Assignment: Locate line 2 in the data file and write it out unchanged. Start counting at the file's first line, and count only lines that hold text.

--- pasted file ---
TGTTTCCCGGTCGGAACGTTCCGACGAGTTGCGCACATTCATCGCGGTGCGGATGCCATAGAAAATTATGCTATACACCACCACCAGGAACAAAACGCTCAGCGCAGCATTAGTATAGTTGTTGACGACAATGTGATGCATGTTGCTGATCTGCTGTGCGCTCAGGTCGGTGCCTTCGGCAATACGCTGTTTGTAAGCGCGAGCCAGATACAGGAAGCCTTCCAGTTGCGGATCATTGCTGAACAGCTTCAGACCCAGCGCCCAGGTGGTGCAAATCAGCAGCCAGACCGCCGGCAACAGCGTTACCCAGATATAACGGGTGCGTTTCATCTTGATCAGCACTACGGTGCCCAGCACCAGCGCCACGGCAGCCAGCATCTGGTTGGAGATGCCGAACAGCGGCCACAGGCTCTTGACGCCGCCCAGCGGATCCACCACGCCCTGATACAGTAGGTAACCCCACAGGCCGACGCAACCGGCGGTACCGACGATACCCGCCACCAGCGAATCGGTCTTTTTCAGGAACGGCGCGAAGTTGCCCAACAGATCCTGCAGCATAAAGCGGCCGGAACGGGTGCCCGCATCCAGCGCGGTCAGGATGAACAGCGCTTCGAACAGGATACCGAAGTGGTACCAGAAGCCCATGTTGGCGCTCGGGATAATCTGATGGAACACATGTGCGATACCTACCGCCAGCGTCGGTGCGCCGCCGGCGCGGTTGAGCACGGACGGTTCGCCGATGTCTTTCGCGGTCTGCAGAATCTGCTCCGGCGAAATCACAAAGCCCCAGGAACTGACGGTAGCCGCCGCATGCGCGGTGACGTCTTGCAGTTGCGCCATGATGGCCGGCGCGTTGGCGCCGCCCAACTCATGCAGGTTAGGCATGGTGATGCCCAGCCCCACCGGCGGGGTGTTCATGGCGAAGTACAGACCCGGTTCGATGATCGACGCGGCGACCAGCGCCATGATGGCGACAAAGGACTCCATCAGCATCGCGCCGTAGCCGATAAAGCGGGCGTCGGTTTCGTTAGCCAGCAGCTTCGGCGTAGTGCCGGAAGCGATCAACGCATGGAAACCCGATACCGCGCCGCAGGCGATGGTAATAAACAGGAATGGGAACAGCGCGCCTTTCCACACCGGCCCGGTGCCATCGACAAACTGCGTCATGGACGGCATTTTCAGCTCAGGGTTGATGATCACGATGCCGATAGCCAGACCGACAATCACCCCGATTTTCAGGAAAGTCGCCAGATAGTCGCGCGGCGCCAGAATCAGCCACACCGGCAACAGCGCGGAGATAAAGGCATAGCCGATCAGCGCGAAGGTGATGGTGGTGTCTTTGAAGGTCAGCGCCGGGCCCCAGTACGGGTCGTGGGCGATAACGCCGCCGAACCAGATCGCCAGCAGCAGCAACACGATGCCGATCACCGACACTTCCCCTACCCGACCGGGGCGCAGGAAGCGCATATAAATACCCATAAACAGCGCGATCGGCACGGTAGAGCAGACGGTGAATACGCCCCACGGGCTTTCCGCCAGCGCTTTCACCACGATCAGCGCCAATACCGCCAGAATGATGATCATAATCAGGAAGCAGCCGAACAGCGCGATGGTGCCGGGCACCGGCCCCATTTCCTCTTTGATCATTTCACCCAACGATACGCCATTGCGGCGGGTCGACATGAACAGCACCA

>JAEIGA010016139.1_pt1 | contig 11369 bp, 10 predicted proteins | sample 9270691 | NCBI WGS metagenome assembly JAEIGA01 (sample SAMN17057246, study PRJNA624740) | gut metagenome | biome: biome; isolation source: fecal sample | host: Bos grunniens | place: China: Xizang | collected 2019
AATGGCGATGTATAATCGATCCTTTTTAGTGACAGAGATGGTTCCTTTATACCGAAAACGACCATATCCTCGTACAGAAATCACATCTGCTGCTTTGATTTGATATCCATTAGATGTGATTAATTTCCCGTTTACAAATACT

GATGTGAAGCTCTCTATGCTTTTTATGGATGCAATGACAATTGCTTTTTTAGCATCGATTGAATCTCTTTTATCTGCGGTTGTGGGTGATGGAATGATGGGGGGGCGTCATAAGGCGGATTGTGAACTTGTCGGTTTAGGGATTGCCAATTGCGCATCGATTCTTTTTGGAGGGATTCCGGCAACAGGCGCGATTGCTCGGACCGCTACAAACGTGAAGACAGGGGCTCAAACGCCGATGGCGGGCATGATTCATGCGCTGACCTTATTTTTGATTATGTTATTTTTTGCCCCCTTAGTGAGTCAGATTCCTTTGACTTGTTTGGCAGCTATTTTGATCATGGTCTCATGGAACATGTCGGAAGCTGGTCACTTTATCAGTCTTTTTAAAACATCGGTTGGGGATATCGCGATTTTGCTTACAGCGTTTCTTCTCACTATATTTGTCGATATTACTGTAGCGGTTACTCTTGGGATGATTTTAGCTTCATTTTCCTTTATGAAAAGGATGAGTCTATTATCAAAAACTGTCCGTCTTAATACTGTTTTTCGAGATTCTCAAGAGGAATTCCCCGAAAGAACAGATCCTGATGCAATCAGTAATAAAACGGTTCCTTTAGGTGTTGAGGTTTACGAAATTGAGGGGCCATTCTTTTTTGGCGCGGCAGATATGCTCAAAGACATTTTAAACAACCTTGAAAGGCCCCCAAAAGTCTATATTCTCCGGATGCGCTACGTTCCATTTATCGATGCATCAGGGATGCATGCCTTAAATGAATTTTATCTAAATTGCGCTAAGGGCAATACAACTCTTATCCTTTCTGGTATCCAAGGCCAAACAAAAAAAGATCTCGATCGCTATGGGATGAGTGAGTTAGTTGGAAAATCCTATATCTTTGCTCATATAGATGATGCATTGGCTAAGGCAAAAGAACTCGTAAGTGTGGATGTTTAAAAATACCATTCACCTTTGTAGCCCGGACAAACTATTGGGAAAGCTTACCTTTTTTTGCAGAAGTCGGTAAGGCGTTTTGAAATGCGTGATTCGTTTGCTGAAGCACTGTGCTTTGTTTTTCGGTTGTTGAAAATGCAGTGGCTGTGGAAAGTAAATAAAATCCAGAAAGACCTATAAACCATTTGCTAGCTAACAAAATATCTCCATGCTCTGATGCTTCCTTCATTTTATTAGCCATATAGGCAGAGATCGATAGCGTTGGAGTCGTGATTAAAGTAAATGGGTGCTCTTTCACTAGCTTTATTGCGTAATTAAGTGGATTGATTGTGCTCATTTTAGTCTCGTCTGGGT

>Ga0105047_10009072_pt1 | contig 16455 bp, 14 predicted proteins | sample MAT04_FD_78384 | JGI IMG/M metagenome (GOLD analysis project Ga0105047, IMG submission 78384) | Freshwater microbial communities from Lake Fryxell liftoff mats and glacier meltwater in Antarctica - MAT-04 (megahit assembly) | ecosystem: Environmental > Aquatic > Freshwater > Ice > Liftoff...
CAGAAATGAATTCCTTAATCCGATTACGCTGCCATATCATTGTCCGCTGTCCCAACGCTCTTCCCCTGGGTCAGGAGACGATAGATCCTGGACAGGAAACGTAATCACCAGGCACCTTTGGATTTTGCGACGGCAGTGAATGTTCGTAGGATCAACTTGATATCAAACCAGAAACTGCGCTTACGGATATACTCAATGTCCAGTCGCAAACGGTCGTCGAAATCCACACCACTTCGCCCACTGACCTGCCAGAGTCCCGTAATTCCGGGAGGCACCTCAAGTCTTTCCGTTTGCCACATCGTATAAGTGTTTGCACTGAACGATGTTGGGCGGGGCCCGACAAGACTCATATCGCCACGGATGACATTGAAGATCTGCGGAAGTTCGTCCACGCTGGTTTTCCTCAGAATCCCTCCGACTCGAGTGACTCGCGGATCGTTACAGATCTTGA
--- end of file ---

>JAEIGA010016139.1_pt1 | contig 11369 bp, 10 predicted proteins | sample 9270691 | NCBI WGS metagenome assembly JAEIGA01 (sample SAMN17057246, study PRJNA624740) | gut metagenome | biome: biome; isolation source: fecal sample | host: Bos grunniens | place: China: Xizang | collected 2019